The use of isotretinoin in low doses and unconventional treatment regimens in different types of acne: a literature review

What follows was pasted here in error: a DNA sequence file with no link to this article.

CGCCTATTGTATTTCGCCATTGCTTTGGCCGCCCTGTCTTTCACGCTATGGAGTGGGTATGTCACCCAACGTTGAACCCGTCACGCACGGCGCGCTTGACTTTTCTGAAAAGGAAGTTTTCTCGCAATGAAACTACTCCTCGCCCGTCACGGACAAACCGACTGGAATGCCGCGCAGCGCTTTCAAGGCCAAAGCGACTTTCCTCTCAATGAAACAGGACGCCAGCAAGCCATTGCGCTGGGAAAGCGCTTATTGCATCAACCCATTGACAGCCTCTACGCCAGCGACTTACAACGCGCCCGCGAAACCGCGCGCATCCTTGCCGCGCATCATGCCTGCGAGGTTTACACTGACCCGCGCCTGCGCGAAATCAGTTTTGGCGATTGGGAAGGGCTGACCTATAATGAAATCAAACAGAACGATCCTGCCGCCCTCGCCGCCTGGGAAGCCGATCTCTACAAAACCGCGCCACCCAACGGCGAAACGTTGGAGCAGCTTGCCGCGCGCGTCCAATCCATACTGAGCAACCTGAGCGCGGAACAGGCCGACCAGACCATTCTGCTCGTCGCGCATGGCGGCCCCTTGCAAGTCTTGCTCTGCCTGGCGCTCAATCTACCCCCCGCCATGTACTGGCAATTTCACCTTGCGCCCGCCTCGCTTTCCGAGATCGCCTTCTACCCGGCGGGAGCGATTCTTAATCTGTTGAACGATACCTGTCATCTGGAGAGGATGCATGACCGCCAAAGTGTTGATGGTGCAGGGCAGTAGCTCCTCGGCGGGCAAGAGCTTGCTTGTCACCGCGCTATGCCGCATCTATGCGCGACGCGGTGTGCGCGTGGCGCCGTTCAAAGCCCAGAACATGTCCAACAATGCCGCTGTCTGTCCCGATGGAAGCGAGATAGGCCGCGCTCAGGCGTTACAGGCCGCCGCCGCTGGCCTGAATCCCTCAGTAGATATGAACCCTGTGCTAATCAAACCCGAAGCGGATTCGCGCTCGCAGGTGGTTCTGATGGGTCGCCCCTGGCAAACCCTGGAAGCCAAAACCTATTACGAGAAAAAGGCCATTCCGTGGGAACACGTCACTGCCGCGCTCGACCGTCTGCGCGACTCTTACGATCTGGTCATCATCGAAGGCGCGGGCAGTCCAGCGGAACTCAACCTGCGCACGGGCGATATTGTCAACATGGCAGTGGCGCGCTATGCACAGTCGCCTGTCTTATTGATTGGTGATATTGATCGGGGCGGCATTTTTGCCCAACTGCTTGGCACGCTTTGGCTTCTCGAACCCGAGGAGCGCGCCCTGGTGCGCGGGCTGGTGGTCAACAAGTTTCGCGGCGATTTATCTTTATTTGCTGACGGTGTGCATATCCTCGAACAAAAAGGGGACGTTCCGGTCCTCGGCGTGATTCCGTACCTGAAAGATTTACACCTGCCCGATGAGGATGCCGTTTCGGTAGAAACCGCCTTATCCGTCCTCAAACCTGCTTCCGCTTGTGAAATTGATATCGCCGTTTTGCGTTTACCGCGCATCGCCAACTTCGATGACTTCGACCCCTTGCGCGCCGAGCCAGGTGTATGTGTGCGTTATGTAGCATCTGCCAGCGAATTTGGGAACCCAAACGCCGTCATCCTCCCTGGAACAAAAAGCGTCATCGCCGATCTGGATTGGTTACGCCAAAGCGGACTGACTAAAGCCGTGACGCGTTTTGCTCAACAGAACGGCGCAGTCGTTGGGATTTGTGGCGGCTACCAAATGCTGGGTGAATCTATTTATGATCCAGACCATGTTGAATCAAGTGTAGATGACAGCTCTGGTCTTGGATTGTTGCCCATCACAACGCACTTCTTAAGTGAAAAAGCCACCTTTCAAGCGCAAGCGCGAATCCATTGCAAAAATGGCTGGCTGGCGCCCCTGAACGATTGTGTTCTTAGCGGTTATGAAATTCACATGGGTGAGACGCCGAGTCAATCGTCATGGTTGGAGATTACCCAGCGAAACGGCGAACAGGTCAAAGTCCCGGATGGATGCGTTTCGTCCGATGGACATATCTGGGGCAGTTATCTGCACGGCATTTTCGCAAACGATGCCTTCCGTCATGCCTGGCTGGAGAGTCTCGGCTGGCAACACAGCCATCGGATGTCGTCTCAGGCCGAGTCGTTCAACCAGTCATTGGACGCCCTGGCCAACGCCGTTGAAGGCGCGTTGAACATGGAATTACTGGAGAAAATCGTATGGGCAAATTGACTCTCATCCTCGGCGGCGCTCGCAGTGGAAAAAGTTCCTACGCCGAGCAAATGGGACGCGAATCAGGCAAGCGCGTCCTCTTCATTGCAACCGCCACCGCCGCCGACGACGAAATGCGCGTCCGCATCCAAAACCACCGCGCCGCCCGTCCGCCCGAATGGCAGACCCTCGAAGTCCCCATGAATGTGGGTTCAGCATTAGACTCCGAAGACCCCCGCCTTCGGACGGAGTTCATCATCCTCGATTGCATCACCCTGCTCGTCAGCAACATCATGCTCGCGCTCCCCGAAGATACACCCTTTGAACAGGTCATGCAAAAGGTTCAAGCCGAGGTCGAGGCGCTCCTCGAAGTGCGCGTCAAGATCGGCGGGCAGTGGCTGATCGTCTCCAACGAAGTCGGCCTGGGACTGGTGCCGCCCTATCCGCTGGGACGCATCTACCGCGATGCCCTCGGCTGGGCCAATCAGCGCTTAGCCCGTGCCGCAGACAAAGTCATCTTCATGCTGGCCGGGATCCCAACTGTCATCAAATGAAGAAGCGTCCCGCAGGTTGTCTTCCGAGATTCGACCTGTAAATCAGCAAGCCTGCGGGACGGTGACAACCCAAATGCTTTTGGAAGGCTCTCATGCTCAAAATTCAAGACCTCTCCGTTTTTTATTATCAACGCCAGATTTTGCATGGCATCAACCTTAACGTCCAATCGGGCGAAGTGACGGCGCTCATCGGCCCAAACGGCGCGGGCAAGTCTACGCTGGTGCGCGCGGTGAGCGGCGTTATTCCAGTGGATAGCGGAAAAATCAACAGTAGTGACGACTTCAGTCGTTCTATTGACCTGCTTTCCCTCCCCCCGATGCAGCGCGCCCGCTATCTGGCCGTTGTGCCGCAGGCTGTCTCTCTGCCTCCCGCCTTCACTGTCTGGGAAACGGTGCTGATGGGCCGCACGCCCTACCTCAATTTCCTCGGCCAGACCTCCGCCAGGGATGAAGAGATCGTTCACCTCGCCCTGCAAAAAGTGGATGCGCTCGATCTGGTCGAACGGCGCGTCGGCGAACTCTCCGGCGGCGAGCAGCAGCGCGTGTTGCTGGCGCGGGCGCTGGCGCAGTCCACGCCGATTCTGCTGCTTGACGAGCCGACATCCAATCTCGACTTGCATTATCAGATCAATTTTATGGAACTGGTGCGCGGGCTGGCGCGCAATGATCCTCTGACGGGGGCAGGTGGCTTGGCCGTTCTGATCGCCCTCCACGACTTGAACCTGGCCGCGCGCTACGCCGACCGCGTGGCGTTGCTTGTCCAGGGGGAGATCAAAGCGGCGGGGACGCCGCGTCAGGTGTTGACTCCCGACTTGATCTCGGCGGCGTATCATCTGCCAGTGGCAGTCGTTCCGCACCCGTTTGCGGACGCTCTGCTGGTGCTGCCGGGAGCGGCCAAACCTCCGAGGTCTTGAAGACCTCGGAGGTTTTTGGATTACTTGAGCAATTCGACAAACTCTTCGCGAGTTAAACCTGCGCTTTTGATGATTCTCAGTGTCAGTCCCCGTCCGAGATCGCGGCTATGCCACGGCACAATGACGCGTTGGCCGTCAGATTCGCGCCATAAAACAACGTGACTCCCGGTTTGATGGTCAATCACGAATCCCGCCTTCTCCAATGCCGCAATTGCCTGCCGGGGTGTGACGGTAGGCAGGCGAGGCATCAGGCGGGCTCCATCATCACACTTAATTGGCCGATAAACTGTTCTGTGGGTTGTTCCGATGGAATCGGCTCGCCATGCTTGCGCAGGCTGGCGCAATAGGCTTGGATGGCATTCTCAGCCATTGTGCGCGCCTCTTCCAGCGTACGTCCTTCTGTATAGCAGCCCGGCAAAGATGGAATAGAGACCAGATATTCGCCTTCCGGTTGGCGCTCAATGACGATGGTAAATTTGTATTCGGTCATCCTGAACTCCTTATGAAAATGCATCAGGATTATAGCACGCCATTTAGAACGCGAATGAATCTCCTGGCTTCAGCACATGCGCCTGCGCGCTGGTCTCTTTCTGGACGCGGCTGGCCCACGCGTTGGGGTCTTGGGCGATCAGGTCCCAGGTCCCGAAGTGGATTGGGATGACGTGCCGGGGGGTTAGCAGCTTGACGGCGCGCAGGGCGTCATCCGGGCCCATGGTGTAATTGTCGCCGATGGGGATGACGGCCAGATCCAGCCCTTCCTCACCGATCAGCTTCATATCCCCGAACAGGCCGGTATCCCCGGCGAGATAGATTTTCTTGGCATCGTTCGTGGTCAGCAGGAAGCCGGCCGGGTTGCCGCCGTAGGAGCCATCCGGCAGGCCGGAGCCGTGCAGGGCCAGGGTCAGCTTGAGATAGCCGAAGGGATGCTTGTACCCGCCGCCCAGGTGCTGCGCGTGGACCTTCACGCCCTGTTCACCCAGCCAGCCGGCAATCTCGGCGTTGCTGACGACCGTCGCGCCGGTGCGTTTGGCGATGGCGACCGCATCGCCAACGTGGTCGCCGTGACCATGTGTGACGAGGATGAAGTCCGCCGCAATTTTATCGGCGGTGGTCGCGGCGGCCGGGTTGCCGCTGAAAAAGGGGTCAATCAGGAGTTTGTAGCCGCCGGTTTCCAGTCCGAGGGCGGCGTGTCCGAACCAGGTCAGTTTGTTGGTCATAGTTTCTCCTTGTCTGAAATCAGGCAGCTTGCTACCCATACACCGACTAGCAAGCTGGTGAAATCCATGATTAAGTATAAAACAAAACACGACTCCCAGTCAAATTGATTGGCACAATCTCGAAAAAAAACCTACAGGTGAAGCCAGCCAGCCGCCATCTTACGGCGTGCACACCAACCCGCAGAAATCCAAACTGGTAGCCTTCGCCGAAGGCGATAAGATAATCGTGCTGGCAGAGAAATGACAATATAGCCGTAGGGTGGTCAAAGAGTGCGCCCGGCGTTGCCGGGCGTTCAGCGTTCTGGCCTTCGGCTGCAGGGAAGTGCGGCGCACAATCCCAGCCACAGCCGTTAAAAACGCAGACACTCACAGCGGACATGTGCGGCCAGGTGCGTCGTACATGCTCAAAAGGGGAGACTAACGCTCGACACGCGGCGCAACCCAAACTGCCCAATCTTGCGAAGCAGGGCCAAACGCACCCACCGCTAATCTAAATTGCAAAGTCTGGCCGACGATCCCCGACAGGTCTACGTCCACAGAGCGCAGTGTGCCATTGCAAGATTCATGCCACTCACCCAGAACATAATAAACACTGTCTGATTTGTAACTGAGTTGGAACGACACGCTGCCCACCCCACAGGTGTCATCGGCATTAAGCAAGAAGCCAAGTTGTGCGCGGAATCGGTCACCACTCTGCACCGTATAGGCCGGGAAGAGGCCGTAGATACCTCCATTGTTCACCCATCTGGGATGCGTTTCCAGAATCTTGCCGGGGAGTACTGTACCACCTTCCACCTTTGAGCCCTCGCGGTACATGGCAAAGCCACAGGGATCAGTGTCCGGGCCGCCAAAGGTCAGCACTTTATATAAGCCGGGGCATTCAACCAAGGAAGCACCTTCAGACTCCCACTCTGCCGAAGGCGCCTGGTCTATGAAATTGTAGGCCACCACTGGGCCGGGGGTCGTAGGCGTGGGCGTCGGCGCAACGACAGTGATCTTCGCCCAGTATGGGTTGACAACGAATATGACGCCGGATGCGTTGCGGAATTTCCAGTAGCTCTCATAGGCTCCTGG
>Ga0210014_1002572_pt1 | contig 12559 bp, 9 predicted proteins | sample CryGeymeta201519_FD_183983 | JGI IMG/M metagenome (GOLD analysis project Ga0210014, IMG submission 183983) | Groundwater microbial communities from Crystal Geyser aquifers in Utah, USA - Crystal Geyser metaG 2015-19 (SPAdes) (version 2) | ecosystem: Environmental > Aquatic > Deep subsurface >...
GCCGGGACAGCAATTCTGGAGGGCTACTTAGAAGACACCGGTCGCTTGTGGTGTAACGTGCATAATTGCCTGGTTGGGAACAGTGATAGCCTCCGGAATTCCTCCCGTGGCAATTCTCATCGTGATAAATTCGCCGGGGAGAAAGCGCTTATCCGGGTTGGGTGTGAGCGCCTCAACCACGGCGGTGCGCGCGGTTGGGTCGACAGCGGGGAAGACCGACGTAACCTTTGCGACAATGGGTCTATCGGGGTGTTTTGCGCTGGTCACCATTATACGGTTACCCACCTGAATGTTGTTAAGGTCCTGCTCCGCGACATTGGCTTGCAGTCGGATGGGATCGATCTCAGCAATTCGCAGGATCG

BACKGROUND Despite acne persisting into adulthood in up to 50% of the population, very few therapeutic studies have been performed in this age group. OBJECTIVES To assess the efficacy of 5 mg/day isotretinoin in adult acne. METHODS An investigator initiated, industry-sponsored, randomized, double-blind, placebo-controlled, parallel-group clinical study of isotretinoin 5 mg/day in the treatment of low-grade adult acne for 16 weeks followed by an open-label phase of 16 weeks. Group 1 received 32 weeks of 5 mg isotretinoin/day; Group 2 first received 16 weeks of placebo, followed by 16 weeks open-label 5 mg isotretinoin/day. Patients were followed for a further 10 weeks off treatment. The primary end-point was the difference in acne lesion count and disability score after 16 weeks isotretinoin compared to placebo. Secondary end-points included differences in these counts/scores after 32 weeks of isotretinoin compared to baseline, and after 10 weeks off treatment, compared to end of treatment (week 32). RESULTS There were highly significant differences (P < 0.0001) in acne lesion count, Dermatology Life Quality Index and self-assessment after 16 weeks of isotretinoin, compared to placebo (both per protocol and intention to treat). Acne lesions fell significantly, within 4 weeks of 5 mg isotretinoin/day (Group 1) and continued to fall during 32 weeks of treatment [acne lesion count (mean ± SD): 11.3 ± 8.1 (baseline), 3.6 ± 5.5 (week 16), 1.3 ± 3.1 (week 32), P < 0.0001)]. There was a similar significant reduction in acne lesion count in Group 2, but only from week 20, 4 weeks after starting open-label 5 mg isotretinoin. Adverse effects were minimal. CONCLUSIONS Isotretinoin 5 mg/day is effective in reducing the number of acne lesions, and improving patients dermatologic quality of life, with minimal adverse effects.